EC President’s ruling on membership not a real issue

The furore in the political hen coop today at the EC President’s pronouncement -that a new state seceding from an existing EU member state would have to reapply for membership as the newly independent state it had chosen to become – really is a non event.

This is no more than playing with words and procedures in order to look as if the EU works to such rules.

This is the EU that admitted countries like Greece and others – knowing, on evidence, that those countries did not not and could not meet the membership criteria supposed to govern their admission.

Since the start, the EU has developed to progress a clear political agenda – the creation of a united states of Europe.

In the interests of gaining support for this overarching ambition, the EU has knowingly admitted several unable member states, making them and paying to maintain them as helpless dependency cultures to ensure their support for political union when the time came.

That time is anytime now-  and the fiscal union that is the absolute necessity to sustain the euro and the eurozone is effectively that very political union.

Some larger member states – like Spain – joining after the foundation six,  have also allowed themselves to become major dependency cultures. In an earlier article we showed just how prevalent is that condition within the member states of the EU.

In that piece – The EU and dependency cultures – we demonstrated that only five of the states admitted to membership after the founding six in 1957, were and have remained net contributors. The five are UK [1973], Denmark [1973], Finland [1995], Sweden [1995] and Austria [1995]. The rest are settled net receivers.

The SNP position in advance of and in response to the EU President’s ruling is incorrect.

It claims that the two year period between a hypothetical vote for independence and actual independence would be the negotiation period – from the inside -  for immediate Scottish entry to the EU.

But it could not properly be so, as such negotiation would be on behalf of a state whose final shape, circumstances and fiscal identity was not then known and which, not yet in existence, would have no authority to commit to any agreement.

However, President Barroso did not say today that newly seceded independent states would be regarded as new applicants at the end of the queue.

The pragmatism of a failing EU badly in need of members could be guaranteed to ensure that new states emerging from existing larger ones would be fast tracked to membership, should they desire it.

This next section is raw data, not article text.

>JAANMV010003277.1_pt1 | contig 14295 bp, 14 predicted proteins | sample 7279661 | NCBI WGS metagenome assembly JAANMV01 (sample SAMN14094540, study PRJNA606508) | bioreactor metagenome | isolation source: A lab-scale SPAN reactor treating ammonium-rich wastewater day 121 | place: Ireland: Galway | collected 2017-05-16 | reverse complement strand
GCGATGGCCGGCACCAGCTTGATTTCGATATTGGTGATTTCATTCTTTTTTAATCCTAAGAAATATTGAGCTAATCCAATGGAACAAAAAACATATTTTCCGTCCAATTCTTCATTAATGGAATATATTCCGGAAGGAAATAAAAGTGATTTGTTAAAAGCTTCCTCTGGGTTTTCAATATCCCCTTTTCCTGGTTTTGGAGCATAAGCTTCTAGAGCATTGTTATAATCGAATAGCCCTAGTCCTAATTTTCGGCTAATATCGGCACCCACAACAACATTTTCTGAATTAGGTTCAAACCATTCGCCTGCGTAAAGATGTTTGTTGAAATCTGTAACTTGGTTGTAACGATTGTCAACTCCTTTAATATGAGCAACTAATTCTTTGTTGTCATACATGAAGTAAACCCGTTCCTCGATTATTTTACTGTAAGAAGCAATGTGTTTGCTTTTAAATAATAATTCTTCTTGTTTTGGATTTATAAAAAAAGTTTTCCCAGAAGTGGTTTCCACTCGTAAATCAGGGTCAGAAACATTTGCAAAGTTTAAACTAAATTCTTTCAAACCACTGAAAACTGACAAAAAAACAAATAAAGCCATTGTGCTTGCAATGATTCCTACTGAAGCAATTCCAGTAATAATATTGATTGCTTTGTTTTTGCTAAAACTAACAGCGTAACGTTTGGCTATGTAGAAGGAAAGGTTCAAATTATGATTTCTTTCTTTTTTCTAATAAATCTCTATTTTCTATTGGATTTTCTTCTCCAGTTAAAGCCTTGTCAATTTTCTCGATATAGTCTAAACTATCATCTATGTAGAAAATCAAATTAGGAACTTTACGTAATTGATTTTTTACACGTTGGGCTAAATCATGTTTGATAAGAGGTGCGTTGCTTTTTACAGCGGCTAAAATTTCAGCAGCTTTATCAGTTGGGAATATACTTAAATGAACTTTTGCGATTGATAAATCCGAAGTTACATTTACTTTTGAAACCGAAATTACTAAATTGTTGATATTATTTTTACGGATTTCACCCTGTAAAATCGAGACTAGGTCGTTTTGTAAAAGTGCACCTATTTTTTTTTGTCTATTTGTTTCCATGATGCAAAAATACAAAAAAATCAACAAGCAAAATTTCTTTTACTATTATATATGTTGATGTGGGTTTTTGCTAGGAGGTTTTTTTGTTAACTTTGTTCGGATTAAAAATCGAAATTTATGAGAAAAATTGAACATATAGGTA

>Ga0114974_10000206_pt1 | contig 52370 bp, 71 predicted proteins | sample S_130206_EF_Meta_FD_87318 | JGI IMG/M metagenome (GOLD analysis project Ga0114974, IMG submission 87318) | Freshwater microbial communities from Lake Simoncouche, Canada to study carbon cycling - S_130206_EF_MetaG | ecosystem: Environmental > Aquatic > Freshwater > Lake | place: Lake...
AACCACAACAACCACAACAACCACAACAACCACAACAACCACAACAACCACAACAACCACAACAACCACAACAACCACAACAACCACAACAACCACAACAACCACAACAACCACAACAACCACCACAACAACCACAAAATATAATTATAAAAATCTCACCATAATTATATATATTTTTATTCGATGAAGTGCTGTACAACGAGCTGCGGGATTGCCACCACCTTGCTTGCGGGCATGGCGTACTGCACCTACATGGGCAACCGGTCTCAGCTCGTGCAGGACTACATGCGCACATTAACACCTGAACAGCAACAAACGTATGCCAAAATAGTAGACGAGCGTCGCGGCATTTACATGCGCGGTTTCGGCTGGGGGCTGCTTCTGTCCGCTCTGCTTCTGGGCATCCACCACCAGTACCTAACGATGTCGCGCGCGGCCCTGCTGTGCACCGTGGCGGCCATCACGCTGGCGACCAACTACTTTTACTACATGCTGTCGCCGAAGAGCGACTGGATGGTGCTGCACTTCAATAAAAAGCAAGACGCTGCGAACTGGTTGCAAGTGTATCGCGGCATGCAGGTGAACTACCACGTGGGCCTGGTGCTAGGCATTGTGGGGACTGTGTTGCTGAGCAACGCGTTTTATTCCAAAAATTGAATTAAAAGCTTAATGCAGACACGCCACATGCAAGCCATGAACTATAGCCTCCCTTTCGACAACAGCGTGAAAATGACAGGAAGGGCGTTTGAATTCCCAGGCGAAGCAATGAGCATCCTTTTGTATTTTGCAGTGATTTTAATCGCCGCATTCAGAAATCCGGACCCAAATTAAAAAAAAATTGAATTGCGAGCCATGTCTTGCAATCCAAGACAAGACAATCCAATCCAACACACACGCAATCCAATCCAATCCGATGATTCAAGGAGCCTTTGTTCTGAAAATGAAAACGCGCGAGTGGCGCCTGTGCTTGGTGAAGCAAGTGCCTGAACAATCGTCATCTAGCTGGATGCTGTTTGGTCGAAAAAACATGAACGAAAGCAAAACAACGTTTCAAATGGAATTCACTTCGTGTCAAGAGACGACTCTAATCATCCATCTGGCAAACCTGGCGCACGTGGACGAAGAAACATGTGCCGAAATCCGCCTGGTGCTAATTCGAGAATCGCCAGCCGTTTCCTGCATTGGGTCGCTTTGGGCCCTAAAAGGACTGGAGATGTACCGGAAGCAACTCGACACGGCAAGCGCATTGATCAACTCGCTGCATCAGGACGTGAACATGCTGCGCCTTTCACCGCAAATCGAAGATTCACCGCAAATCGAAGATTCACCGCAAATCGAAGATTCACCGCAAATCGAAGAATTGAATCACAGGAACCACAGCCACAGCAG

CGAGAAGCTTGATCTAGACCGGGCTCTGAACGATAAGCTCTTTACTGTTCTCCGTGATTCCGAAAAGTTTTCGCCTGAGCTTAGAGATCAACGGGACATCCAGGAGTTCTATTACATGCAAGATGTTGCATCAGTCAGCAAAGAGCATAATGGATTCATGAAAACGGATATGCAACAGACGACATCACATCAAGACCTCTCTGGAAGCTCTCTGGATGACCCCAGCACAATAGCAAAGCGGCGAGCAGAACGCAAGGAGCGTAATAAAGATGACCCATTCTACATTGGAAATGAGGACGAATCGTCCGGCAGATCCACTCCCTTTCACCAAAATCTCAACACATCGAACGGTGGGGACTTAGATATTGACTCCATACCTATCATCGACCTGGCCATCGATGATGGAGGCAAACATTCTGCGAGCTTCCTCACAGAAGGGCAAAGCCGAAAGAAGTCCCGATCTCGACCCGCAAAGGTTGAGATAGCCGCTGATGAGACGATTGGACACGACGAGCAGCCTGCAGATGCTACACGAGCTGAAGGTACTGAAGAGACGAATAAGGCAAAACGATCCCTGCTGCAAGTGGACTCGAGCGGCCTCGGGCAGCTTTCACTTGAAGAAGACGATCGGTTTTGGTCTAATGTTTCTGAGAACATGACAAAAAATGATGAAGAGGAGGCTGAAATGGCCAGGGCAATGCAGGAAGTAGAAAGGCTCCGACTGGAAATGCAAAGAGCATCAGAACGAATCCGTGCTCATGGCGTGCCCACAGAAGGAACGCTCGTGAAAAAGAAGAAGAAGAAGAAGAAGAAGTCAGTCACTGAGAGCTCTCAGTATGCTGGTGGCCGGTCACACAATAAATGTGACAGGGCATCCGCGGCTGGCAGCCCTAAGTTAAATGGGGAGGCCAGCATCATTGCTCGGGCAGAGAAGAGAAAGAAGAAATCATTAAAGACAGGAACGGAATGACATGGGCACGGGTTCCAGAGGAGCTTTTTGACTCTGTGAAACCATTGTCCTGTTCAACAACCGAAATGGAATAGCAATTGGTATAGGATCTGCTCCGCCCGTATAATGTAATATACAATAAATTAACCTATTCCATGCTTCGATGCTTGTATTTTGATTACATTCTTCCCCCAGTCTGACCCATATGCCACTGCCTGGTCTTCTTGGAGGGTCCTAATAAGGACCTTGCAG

The Barroso pronouncement does no serious damage to the Scottish Government or to the First Minister – beyond giving a schoolyard national media a few eggs to throw.

The damage – and it is real damage – has been done already by the First Minister in his quite unnecessary evasions [and worse] over his equally unnecessary assertion that his government already had legal advice to back up its claim of automatic EU membership for any newly independent Scotland.

This, added to the revelation that the wording of the Ministerial Code was retrospectively changed to support Mr Salmond’s assertion that he could not even reveal that he had not had such advice or that he had not indeed even asked for it [as was the case], rammed home the nails in the coffin of his credibility.

He went on quickly to bury this himself in two further erratic steps.

At First Minister’s Questions, Mr Salmond repeatedly insisted on the veracity of quite incorrect information on college funding he was giving to the Scottish Parliament in defence of his Education Secretary – and had to return to the chamber in short order to issue a formal apology for misleading it.

Following this, it was revealed that his office had privately asked for the alternation of the official record of an answer he had given to parliament on another occasion, where he had quoted 18,000 as the number of those employed in the renewables energy industry – a modest 72.7% inflation of the correct figure, which was 11,000.

It has been these demonstrations of either serial incompetence or serial deliberate misleading which has damaged the First Minister to the point where we cann0t believe what he says without verifiable independent confirmation.